College Success

Virtual Internship Tips from a Friend

For a couple of individuals in our community, virtual internships are approaching our docket soon. I’m personally very excited, grateful, and terribly nervous about experiencing an online shortened rendition of my original nine-week long program. In efforts to mentally prepare myself for the upcoming experience, I gathered a couple of handy tips and a helpful podcast in regards to keeping mentally sane and productive during quarantine.

As many of us are ending online college semesters and quarters, I spoke to a couple of friends regarding what were best practices and lessons learned throughout the recent change in our world order. Here is a curated list of a couple of transferable tips for our upcoming virtual internships.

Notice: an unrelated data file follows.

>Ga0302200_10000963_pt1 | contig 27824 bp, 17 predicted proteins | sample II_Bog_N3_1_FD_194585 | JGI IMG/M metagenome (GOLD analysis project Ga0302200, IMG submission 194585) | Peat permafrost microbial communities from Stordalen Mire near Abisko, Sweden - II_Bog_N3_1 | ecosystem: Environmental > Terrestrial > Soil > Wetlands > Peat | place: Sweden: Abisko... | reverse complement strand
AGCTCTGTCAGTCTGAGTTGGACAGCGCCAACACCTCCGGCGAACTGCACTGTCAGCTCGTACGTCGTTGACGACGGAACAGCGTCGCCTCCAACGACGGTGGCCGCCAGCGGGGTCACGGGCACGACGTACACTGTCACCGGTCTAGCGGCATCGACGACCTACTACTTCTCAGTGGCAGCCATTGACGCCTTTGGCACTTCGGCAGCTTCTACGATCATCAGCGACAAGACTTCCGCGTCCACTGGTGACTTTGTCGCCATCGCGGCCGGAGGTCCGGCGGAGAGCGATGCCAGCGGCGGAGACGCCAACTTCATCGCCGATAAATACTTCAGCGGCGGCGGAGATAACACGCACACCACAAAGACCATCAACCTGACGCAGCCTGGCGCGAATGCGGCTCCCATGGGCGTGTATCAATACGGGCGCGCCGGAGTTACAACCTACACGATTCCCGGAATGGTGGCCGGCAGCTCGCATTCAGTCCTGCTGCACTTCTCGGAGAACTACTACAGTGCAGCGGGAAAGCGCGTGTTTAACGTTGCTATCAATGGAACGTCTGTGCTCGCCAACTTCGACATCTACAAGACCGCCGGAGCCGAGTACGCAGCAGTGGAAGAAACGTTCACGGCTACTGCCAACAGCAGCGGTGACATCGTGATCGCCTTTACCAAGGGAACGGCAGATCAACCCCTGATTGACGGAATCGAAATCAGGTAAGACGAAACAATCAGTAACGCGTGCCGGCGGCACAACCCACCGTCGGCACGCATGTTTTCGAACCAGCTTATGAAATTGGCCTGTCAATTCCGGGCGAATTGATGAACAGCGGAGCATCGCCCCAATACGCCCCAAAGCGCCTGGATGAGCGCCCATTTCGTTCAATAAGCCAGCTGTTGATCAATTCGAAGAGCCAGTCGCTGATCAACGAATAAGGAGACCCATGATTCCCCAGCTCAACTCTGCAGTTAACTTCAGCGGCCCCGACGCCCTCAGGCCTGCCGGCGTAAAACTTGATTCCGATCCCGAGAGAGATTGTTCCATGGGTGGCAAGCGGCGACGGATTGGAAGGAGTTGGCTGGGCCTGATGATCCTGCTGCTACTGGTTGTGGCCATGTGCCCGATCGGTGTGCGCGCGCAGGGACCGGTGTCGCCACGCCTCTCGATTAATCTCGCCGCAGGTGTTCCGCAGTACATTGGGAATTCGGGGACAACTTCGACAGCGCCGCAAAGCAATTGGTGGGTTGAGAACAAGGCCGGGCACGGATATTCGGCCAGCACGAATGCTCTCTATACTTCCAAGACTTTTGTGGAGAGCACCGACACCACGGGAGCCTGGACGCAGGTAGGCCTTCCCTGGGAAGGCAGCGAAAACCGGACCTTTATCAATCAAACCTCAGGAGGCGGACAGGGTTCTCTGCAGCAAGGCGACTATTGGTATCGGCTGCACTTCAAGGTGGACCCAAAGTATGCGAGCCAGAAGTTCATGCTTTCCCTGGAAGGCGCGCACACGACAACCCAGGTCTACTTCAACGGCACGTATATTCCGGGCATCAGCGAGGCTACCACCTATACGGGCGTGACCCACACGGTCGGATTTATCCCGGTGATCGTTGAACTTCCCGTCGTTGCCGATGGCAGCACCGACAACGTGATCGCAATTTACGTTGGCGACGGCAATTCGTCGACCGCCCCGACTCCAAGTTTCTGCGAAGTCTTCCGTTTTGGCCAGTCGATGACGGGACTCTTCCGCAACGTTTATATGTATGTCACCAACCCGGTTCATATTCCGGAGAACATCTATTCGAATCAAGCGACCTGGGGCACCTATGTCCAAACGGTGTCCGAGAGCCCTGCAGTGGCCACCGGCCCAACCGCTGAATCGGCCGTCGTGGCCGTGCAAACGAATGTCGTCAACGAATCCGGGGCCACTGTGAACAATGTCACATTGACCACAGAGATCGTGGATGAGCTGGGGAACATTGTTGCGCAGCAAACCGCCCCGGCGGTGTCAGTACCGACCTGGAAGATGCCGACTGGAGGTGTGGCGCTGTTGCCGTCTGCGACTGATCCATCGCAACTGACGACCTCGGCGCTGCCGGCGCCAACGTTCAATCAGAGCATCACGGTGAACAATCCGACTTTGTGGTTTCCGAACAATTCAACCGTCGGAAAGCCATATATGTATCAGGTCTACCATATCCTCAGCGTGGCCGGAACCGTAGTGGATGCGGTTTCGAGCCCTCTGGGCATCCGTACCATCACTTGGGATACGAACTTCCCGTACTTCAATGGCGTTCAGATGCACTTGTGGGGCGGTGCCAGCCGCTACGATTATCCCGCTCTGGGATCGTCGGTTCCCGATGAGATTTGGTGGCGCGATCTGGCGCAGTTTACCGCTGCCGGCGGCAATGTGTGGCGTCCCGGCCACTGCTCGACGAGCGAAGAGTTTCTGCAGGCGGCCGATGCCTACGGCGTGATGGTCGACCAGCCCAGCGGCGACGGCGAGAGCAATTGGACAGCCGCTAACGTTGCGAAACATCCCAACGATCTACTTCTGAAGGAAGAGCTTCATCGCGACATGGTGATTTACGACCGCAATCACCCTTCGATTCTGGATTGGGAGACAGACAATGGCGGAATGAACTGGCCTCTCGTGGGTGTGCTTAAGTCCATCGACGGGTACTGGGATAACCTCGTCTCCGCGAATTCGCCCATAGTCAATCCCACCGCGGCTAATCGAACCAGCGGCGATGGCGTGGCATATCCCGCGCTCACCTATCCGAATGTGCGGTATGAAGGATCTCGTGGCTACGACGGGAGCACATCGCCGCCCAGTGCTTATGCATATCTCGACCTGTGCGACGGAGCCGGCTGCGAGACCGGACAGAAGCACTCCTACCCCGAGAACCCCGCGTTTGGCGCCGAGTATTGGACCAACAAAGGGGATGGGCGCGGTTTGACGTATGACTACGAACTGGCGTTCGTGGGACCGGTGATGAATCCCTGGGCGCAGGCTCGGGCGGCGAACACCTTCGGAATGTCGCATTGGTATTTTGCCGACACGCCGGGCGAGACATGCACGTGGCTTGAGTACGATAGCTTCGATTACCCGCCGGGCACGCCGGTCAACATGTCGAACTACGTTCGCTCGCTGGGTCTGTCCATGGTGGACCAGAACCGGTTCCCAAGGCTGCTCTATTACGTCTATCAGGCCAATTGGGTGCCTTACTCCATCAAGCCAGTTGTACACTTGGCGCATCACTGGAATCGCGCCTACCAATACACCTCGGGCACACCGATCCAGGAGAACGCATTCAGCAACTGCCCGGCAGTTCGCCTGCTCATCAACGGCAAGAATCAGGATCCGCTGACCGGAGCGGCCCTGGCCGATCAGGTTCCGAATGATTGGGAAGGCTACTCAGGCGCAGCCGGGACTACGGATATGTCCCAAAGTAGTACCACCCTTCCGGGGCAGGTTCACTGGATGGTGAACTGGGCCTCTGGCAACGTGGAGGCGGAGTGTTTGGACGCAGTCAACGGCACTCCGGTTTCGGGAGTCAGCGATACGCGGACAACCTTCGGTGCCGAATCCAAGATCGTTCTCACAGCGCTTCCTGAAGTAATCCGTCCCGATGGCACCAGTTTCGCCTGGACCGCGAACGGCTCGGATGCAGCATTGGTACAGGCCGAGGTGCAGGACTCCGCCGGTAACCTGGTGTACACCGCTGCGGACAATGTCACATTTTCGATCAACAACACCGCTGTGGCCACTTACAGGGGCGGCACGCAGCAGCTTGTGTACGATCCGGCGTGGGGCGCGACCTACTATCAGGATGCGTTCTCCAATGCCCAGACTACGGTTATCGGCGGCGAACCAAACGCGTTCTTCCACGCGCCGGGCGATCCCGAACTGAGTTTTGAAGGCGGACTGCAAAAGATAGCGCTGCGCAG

Communication is key.

Previously, we had to communicate with our professors about time differences and real-life circumstances affecting our lives now, transfer the same constant communication with your manager or human resources contact. Although an online internship is probably a new and bizarre experience for interns, the organizers of our internships are also on the same boat with us.

They’re probably organizing this online version of our internships for the first time as well. Be patient and make sure to voice when you have a question, concern or are simply feeling overwhelmed they want to see you success, too.

Create a separate and unique work space.